“Ukraine and the World” Conference Held at Monash University
On 12-14 July 2018 the Mykola Zerov Centre for Ukrainian Studies at Monash University, the Ukrainian Studies Association of Australia and New Zealand and the Shevchenko Scientific Society jointly held an international conference titled “Ukraine and the World: Culture, Politics, Society.” The conference, held at Monash University’s Sir Louis Matheson Library, was attended by 83 people who heard a total of 29 papers delivered by 14 Australian and 15 international speakers from Ukraine, Italy, New Zealand, the United States, Canada and Belgium. The conference organising committee, based at Monash, comprised Dr Alessandro Achilli, Lecturer in Ukrainian Studies, Monash Rudewych Postdoctoral Fellow in Ukrainian Studies Dmytro Yesypenko, Monash Rudewych PhD Scholars in Ukrainian Studies Olha Shmihelska and Denys Shestopalets, Anna Rubinowski of the Monash Library and Professor Marko Pavlyshyn, director of the Mykola Zerov Centre.
The conference benefited from generous sponsorship. Victor Rudewych OAM and Maria Rudewych, donors of a recent $1.5m gift to Monash Ukrainian Studies and benefactors of many Ukrainian Studies initiatives at Monash, were the conference’s Principal Supporters.
Major Sponsors were the Monash University Library, which contributed the venue and the time of its staff; the Embassy of Ukraine in Australia, which for the first time materially supported a Ukraine-related academic event at an Australian university; and two bodies which have a long history of supporting Ukrainian Studies projects and, in particular, Ukrainian-themed conferences at Monash: Dnister Ukrainian Credit Co-operative and the Ukrainian Studies Foundation in Australia.
The conference’s opening session was addressed by Monash University’s Provost and Senior Vice-President Professor Marc Parlange, the University Librarian Mr Bob Gerrity and the Ambassador of Ukraine to Australia Dr Mykola Kulinich. Professor Parlange spoke of the relevance of the troubled present-day experiences of Ukraine to an understanding of the contemporary international arena. He also paid tribute to the long history – since 1983 – of co-operation between the University and Australia’s Ukrainian community in dveloping a Monash presence in Ukrainian Studies.
Mr Gerrity welcomed participants to the Library and drew attention to the magnitude of its Ukrainian Studies collection which, thanks to the Ada Booth Foundation’s support for resources in Slavic Studies, has unparalleled opportunities for further expansion.
Ambassador Kulinich underscored the significance of research concerning matters Ukrainian in countries other than Ukraine and informed the audience of the Ukrainian government’s determination to support international contributions to Ukrainian Studies.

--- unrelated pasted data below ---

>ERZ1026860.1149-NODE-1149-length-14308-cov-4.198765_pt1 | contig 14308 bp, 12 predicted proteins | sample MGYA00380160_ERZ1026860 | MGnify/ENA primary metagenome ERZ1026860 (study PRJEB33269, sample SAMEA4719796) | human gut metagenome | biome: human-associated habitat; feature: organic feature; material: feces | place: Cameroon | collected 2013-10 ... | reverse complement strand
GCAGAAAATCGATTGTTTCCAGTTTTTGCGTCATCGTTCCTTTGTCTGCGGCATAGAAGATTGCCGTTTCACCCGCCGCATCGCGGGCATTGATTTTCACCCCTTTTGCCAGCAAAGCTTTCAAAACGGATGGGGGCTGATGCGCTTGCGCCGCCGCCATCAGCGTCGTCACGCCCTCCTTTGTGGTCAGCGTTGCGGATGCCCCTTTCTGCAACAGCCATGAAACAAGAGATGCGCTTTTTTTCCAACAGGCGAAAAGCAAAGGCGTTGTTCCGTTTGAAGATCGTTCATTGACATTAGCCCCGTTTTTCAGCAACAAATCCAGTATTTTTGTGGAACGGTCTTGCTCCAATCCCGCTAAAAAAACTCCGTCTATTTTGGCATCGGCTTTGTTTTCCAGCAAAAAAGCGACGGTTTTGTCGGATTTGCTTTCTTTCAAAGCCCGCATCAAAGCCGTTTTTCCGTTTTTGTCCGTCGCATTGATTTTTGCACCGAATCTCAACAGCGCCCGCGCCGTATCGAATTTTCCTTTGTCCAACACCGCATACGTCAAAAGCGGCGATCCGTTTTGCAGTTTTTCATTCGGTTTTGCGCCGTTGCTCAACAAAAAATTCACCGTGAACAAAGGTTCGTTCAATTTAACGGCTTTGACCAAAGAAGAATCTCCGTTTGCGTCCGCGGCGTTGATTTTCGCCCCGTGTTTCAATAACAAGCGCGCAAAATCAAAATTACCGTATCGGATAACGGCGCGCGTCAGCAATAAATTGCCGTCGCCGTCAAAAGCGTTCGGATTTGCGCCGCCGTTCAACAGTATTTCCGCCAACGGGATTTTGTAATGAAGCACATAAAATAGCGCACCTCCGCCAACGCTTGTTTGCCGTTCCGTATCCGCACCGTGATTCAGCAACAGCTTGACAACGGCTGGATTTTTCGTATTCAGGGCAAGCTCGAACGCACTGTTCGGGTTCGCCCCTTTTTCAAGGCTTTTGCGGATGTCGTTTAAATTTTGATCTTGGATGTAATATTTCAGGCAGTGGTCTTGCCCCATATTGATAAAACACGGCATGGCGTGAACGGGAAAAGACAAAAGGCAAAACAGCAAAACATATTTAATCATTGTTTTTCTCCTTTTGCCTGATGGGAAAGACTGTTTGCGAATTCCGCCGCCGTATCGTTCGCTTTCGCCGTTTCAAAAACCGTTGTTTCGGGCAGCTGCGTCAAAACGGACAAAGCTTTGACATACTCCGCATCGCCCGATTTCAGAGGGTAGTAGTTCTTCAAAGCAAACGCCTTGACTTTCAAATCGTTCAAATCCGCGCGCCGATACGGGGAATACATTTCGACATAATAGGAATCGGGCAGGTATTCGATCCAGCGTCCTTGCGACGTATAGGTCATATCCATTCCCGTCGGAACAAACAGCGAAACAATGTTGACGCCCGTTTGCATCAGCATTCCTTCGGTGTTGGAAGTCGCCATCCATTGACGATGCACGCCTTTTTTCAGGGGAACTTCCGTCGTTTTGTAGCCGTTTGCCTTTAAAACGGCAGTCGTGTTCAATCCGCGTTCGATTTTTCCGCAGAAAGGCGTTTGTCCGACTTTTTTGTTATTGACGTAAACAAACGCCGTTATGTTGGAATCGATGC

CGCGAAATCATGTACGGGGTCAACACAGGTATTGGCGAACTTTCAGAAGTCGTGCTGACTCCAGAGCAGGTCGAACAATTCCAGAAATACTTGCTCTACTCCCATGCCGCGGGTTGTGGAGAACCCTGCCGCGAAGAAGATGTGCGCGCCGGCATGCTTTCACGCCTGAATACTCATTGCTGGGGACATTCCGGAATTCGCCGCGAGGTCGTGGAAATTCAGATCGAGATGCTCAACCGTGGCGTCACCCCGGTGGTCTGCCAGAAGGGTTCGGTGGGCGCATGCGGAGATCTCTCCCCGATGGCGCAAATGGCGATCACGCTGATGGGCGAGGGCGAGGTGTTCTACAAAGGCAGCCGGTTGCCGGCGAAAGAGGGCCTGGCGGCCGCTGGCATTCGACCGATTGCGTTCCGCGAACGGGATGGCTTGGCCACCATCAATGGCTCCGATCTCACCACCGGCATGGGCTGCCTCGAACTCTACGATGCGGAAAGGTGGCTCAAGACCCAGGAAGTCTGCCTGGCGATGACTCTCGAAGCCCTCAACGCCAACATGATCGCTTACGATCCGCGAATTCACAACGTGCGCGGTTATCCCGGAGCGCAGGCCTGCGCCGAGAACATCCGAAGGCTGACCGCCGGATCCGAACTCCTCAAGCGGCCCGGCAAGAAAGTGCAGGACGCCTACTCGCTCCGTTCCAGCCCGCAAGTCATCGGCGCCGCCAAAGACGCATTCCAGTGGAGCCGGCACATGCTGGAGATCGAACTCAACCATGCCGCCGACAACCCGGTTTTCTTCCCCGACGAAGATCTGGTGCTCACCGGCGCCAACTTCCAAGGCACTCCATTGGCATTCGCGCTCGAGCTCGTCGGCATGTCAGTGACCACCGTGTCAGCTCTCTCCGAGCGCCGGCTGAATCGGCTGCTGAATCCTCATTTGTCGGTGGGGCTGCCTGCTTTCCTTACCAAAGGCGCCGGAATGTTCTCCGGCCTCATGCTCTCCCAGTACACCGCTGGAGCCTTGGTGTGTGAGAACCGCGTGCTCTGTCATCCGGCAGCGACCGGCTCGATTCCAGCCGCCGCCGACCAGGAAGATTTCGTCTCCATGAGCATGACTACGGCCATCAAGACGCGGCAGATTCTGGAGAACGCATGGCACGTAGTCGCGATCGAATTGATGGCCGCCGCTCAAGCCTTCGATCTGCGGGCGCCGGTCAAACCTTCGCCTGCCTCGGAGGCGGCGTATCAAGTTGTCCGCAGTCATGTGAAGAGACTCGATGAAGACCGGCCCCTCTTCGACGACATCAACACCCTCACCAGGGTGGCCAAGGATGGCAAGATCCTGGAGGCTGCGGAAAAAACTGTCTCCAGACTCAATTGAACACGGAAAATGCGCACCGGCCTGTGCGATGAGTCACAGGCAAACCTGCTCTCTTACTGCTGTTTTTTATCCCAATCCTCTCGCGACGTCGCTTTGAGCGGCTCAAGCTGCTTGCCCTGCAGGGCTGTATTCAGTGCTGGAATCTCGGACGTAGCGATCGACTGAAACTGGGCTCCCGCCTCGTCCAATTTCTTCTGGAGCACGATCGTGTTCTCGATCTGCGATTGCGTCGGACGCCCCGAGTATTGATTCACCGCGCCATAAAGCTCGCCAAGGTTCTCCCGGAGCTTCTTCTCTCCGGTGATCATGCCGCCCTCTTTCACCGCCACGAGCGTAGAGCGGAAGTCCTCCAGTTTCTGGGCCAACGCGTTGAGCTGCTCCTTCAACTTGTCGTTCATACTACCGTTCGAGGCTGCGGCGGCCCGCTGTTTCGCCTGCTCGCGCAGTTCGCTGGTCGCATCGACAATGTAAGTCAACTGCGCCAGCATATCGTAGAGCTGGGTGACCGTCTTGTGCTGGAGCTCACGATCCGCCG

Professor Marko Pavlyshyn welcomed participants on behalf of the Zerov Centre and the Shevchenko Scientific Society, while Professor Natalia Chaban (University of Canterbury, New Zealand) did so on behalf of the Ukrainian Studies Association of Australia and New Zealand.
Two papers constituted the academic part of the opening session. Ambassador Kulinich spoke of the priorities of Ukrainian foreign policy after the Revolution of Dignity of 2013-14 and in the context of the Russo-Ukrainian war. The country’s orientation toward Europe and the West, Dr Kulinich argued, constitutes a fundamental civilisational choice, just as the war is the external sign of a profound civilisational confrontation between open and closed societies that has global significance. Dr Alexandra Siddall, Director of the Human Rights and Indigenous Issues Section of the Australian Department of Foreign Affairs and Trade, also addressed the theme of Ukraine in an international relations context, reviewing the instances of Ukraine-Australia co-operation in the Human Rights Council of the United Nations Organisation, of which both countries are currently members. Dr Siddall pointed to the fact that Australia and Ukraine were almost always in agreement on the values and principles that should prevail in the international arena.
The conference’s three keynote papers served as focal points for the three broad thematic groupings into which the program clustered the presentations: contemporary Ukraine; Ukrainian issues in historical and cultural perspective; and Ukrainians outside Ukraine and, especially, in Australia. A day of the conference was dedicated to the last of these topics and thus was designated part of the nationwide commemoration of the 70th anniversary of Ukrainian settlement in Australia.
Professor Chaban’s keynote delivery concerned the evolution of perceptions by various sections of Ukrainian society of one of Ukraine’s most important partners: the EU. One of the unexpected findings of the project was that, however much the Ukraine-EU partnership is deepening, the slow pace of Ukraine’s integration into Europe has generated among the young and well educated an anxiety lest Ukraine follow the “Turkish path” toward authoritarianism.
Other questions concerning present-day Ukraine that were discussed at the conference included the relationship of religion and politics in contemporary Ukraine (Denys Shestopalets, Monash), post-Euromaidan changes in the national and regional identities of Ukrainians (Oleksii Polegkyi, University of Antwerp, Belgium); the potential place of Russian cultural markers within a new Ukrainian civic national identity (Marco Puleri, University of Bologna, Italy); the values underlying actually and potentially reformed higher education in Ukraine (Andriy Yasinovskyi, Ukrainian Catholic University) and the phenomenon of young Ukrainians studying abroad (Oksana King, Monash College).